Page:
by Jennifer Crystal
The holiday season is upon us, and you may be wondering what to get the Lyme patient in your life. Or maybe you’re a Lyme patient who is searching for books or films to guide you on your journey. To help, I’ve compiled a list of resources that have been particularly helpful to me.
By Laurie Edwards—This book has been a bible to me. I first came across it by accident. I was checking a movie out of my local library and was handed someone else’s call slip by mistake. This book was listed on that call slip. It breaks down every aspect of being sidetracked by illness at the pinnacle of a young person’s life—from working to dating and everything in between—all in short, accessible chapters. You can pick and choose which chapters to read, or go straight through the book. A decade after finding this book, I still refer to it. It’s especially great for patients.
Also by Laurie Edwards—Chocked with research, this book is more academic than personal, but reaffirms the difficulties patients with chronic illness have with getting diagnosed and validated, while exploring the root of those issues. Lyme disease (my story in particular) gets a shout-out in Chapter 7. This book is good for patients who are further along in their recovery journey (and are able to read and process a more complex book) and is good for caregivers, friends, and family, too, it they are to truly understand what a patient goes through.
By Richard I. Horowitz, M.D.—Whenever people ask me for my specific protocol, which I can’t give out (see question 3), I point them to this book, because it gives very specific medical advice on diagnosing and treating tick-borne diseases (also check out the sequel How Can I Get Better? Treating Resistant Lyme & Chronic Disease). This is a great resource for patients—and for families trying to understand tick-borne illness—but it’s especially good for doctors, too. If my doctor weren’t Lyme literate, I would slip this (very large) book in his stocking, no question.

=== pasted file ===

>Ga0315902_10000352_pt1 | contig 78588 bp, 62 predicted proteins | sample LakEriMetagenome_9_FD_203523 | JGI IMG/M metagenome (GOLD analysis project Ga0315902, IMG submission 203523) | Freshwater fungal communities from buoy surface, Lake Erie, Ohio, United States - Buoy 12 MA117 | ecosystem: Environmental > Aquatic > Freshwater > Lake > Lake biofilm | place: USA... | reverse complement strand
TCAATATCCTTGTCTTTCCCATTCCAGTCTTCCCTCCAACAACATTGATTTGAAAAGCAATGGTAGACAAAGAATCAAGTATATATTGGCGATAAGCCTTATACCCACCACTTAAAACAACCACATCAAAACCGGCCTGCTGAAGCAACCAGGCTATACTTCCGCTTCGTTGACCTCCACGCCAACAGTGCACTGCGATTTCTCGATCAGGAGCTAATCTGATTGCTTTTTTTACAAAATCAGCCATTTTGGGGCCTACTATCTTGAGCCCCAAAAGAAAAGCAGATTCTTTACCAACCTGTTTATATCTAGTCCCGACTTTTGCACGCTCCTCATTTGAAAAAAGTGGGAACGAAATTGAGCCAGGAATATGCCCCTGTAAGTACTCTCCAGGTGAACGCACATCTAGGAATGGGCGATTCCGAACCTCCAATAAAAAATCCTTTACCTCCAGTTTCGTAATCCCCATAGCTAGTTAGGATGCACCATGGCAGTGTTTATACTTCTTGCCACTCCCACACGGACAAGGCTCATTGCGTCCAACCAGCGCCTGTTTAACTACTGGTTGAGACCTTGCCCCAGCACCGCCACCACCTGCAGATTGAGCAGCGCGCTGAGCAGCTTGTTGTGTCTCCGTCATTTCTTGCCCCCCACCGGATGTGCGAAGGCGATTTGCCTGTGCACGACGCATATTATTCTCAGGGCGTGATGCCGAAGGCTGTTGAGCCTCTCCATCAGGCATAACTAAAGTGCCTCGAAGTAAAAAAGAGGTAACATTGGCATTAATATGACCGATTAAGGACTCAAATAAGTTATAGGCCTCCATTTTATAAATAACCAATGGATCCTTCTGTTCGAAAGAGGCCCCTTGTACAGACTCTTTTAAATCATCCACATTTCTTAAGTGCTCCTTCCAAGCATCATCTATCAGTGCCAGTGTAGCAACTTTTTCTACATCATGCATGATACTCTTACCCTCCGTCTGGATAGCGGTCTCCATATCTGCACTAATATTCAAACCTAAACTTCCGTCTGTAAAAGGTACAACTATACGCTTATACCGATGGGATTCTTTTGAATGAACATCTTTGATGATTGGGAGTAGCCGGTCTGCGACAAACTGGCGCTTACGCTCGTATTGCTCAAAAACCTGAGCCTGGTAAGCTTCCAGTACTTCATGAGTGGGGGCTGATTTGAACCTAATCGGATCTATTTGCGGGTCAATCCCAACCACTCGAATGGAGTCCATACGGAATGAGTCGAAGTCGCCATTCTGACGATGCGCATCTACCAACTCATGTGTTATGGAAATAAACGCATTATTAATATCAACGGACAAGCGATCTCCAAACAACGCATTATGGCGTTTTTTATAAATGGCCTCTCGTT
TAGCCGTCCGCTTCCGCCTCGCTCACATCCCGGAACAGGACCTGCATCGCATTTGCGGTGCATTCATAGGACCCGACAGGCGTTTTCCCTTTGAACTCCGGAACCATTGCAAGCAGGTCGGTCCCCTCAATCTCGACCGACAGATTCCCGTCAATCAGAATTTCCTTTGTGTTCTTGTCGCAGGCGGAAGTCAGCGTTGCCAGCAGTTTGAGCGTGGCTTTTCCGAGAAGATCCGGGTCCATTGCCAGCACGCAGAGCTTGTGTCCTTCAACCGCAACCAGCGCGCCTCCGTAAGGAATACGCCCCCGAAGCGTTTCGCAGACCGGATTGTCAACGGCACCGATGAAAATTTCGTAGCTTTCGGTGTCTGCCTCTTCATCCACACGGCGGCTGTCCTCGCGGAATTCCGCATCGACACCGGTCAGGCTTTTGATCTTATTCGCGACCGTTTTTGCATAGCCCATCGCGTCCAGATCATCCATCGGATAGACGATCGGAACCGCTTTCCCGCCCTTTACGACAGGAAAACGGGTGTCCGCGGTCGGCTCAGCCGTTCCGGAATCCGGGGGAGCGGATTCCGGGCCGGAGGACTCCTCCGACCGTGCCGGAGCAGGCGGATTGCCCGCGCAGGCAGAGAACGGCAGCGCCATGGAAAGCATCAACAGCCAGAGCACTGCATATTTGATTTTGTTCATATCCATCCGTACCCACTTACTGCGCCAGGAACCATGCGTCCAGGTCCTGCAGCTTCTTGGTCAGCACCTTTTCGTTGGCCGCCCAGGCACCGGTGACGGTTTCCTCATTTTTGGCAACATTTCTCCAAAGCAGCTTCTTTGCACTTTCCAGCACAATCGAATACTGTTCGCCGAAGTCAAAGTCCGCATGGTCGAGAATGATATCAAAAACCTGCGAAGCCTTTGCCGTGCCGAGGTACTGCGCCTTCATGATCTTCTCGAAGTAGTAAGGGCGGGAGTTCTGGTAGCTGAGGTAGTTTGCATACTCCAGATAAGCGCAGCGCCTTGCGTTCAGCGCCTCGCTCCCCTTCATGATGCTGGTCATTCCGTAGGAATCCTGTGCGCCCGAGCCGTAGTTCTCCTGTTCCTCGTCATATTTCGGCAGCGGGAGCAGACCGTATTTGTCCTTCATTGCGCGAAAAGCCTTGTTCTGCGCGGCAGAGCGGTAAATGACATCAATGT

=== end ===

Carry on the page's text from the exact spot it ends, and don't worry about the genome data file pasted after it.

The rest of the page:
By Denise Lang and Kenneth Liegner, M.D.—This was one of the first practical books I read about Lyme, and it provided reassurance and guidance. I particularly appreciated the chapter “I’m Not Crazy, I Have Lyme!” My mom read this book during my relapse, and it gave her a broader, more detailed understanding of tick-borne illness. I recommend it for both patients and caregivers.
By Susannah Cahalan—Though Cahalan was ultimately dealing with a different neurological disease, as a Lyme patient with cognitive issues, I related fully to her journey. Like so many Lyme patients, she was told her symptoms were “all in her head,” and she was almost admitted to a psychiatric hospital before being accurately diagnosed with anti-NMDA receptor encephalitis. I highlighted so many lines of this book, writing in the margins, “Yes! Me too!” It’s also a thrilling, well-researched read, the structure of which served as inspiration for my own forthcoming memoir. It’s perfect for those who are further along in their journey and can read a more complex book. It’s also good for anyone trying to understand how frustrating it is for patients who are suffering from mysterious symptoms
By Anne Lamott—This book gave me hope and much-needed comic relief in my darkest days. Lamott’s writing—and her view on life—are touching and accessible. I love all of her books, but this one in particular made me feel like I was not alone. It’s great for anyone wrestling with illness-related despair.
By Sharon Giammatteo, Ph.D.—When asked what adjunct therapies helped me most, I often talk about Integrative Manual Therapy, which involves cranial sacral therapy and neurofascial processing. To be clear, this therapy has worked in conjunction with my medications and supplements, not in lieu of them. This book is written by the founder of Integrative Manual Therapy and provides some simple techniques that patients can do at home. Caregivers can help, too!